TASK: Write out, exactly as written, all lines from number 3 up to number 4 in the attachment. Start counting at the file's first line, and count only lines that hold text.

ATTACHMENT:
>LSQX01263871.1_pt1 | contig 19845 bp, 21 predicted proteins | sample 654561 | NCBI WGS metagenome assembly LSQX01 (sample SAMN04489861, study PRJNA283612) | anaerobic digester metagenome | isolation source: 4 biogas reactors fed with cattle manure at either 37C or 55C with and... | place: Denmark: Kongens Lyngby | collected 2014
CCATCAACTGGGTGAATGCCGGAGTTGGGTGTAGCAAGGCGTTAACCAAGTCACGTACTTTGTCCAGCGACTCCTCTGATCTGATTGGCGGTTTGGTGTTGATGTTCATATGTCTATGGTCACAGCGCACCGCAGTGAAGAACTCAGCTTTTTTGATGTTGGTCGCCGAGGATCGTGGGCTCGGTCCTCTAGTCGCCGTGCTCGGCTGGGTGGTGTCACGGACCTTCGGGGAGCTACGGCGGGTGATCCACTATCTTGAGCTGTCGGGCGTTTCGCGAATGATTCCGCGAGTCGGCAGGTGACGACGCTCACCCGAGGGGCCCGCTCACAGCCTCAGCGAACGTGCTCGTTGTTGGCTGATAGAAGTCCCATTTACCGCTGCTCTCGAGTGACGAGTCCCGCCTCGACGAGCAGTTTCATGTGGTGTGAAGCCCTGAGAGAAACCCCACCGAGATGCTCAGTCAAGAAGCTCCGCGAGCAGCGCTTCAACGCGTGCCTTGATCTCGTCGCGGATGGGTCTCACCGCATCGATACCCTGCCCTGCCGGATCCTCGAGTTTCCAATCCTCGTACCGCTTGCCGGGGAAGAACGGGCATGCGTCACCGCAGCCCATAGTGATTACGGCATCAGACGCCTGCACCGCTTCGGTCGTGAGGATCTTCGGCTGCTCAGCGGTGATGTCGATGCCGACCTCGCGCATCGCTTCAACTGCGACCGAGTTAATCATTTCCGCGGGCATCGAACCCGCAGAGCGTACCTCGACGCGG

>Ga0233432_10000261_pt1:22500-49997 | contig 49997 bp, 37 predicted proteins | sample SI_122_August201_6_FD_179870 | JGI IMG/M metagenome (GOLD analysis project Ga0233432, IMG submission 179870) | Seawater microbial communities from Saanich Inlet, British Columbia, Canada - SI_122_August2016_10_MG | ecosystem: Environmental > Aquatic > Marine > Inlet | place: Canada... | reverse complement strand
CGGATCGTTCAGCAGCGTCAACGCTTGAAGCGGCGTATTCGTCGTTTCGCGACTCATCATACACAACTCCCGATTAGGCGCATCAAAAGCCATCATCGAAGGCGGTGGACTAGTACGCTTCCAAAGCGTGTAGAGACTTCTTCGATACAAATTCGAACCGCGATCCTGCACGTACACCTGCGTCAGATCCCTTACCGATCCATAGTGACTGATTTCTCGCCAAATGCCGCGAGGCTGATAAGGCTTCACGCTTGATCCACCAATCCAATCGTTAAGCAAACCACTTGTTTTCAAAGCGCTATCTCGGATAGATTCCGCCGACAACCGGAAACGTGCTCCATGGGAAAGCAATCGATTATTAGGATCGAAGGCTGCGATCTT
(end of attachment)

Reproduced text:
>Ga0233432_10000261_pt1:22500-49997 | contig 49997 bp, 37 predicted proteins | sample SI_122_August201_6_FD_179870 | JGI IMG/M metagenome (GOLD analysis project Ga0233432, IMG submission 179870) | Seawater microbial communities from Saanich Inlet, British Columbia, Canada - SI_122_August2016_10_MG | ecosystem: Environmental > Aquatic > Marine > Inlet | place: Canada... | reverse complement strand
CGGATCGTTCAGCAGCGTCAACGCTTGAAGCGGCGTATTCGTCGTTTCGCGACTCATCATACACAACTCCCGATTAGGCGCATCAAAAGCCATCATCGAAGGCGGTGGACTAGTACGCTTCCAAAGCGTGTAGAGACTTCTTCGATACAAATTCGAACCGCGATCCTGCACGTACACCTGCGTCAGATCCCTTACCGATCCATAGTGACTGATTTCTCGCCAAATGCCGCGAGGCTGATAAGGCTTCACGCTTGATCCACCAATCCAATCGTTAAGCAAACCACTTGTTTTCAAAGCGCTATCTCGGATAGATTCCGCCGACAACCGGAAACGTGCTCCATGGGAAAGCAATCGATTATTAGGATCGAAGGCTGCGATCTT